In 2020, digital transformation is no longer a choice. It is a necessity for survival. According to International Data Corporation (IDC) digital transformation is worth more than 20 per cent of global gross domestic product (GDP), with 60 per cent of enterprises having a digital transformation strategy by 2020.
For many small to medium enterprises (SMEs), this can be a glass half empty scenario. On one hand, the growth of artificial intelligence (AI), internet of things (IoT) and the cloud has driven competitive, data-oriented solutions. On the other, the fourth industrial revolution simultaneously poses new risks and uncertainties. Research from Hiscox, has revealed the extent of this problem. A small UK business is hacked every 19 seconds, at an average cost of £25,700. Despite this, 9 in 10 SME leaders lack knowledge on GPDR compliance.
So how can programme managers drive digital maturity and lead transformation to ensure their organisation's survival?
1. Put people first…
People drive change. Your team shapes the direction and future of your organisation so getting their buy-in is essential. In the words of Kenneth Blanchard, successful leadership is based on ‘influence, not authority’.
Digitally driven cultures rely heavily on iterative and hybrid ways of working. That is the combination of people, process and cultures to build self-disciplined teams. This culture relies on encouraging your team to embrace changing requirements. Creating a culture of continuous learning where your team are presenting deliverables at intervals that are more regular. Not only does this increase employee morale and motivation, but it simultaneously creates a rapid response culture. Increasingly important for British based organisations who may need to adapt their working practises in the event of the UK’s departure from the EU Digital Single Market.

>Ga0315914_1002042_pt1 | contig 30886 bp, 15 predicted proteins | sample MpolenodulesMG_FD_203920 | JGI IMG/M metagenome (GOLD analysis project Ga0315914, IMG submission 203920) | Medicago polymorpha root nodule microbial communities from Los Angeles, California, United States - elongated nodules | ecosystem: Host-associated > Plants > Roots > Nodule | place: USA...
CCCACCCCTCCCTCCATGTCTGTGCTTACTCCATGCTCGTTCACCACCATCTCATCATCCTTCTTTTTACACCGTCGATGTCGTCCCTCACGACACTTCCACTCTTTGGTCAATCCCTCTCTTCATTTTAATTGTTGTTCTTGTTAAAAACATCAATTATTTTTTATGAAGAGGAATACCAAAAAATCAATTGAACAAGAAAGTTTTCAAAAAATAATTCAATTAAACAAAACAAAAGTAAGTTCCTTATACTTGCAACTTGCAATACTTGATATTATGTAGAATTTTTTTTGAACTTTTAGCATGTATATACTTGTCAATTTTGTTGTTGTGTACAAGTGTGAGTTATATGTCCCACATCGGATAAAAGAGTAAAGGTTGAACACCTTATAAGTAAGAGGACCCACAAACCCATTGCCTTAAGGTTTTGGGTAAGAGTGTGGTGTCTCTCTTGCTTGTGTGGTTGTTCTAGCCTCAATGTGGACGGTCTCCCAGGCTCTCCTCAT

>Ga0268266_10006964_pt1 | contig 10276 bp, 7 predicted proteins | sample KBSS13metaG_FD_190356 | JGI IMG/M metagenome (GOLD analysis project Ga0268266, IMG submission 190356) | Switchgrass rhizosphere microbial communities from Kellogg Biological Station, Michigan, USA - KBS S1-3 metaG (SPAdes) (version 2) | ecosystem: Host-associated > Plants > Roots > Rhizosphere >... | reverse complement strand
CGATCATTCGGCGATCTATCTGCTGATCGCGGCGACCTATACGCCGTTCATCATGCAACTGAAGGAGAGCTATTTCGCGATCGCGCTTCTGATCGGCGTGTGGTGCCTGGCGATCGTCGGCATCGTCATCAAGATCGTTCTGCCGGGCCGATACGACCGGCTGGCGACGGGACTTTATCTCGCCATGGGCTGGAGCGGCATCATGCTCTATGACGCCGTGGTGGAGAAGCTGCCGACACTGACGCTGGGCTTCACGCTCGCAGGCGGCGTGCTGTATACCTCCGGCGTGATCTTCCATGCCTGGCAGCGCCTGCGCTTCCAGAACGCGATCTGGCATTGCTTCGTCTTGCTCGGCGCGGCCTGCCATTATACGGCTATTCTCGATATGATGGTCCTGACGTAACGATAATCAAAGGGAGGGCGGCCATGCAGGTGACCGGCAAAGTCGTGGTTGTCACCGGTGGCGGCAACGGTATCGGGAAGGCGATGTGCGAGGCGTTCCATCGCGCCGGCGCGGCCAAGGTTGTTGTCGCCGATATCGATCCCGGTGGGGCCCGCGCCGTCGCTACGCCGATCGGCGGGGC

2. Create a digital roadmap…
We cannot navigate London Underground without a tube map, and digital innovation is no exception. Welcome… the digital-first roadmap. This roadmap is a prototype of your organisation's vision for digital growth. It marries your overarching business and digital objectives, and outlines current digital maturity, value definition, programme objectives, infrastructure, timelines and review process.
The key to achieving deliverable products is shared ownership and buy-in from stakeholders. Its content should be informed by organisational and stakeholder expertise, whilst remaining flexible to changing business requirements. You can think of it as a 'North star guide’, so to speak. A benchmark against which to measure progress, rather than a gospel truth. As market forces change and your organisation evolves, you may need to make amendments, but the general vision should remain consistent. This consistency is essential for gaining sustainable executive commitment.
3. Start with the cloud…
The cloud is the foundational basis for all digital transformation. Research from the Cloud Industry Forum reveals that 80 per cent of business leaders consider migrating to the cloud, an essential element of their transformation strategy.
This shift away from traditional software packages provides opportunity for scalability. Legacy providers such as Microsoft are modelling new ‘pay as you go’ models which allow project professionals and business managers the flexibility to upgrade their package in line with organisational growth; paying only for services procured.
This flexibility extends across time and space. With remote working on the rise, businesses need to streamline opportunity to work from anywhere in the world. Real-time access to systems and data have created new expectations from employees. With 77 per cent of individuals considering flexible working arrangements when weighing up opportunities. We need to embrace this new culture so we can diversify teams and create value through innovation. With this in mind, embracing cloud applications is not a question of why but how.
In summary, leading SME digital transformation is about building digital skill capability to meet current and future demand. In an age of AI and self-parking cars, the future of technology seems limitless and project professionals as well as organisations need to stay on top of this mega trend so they don’t get left behind.
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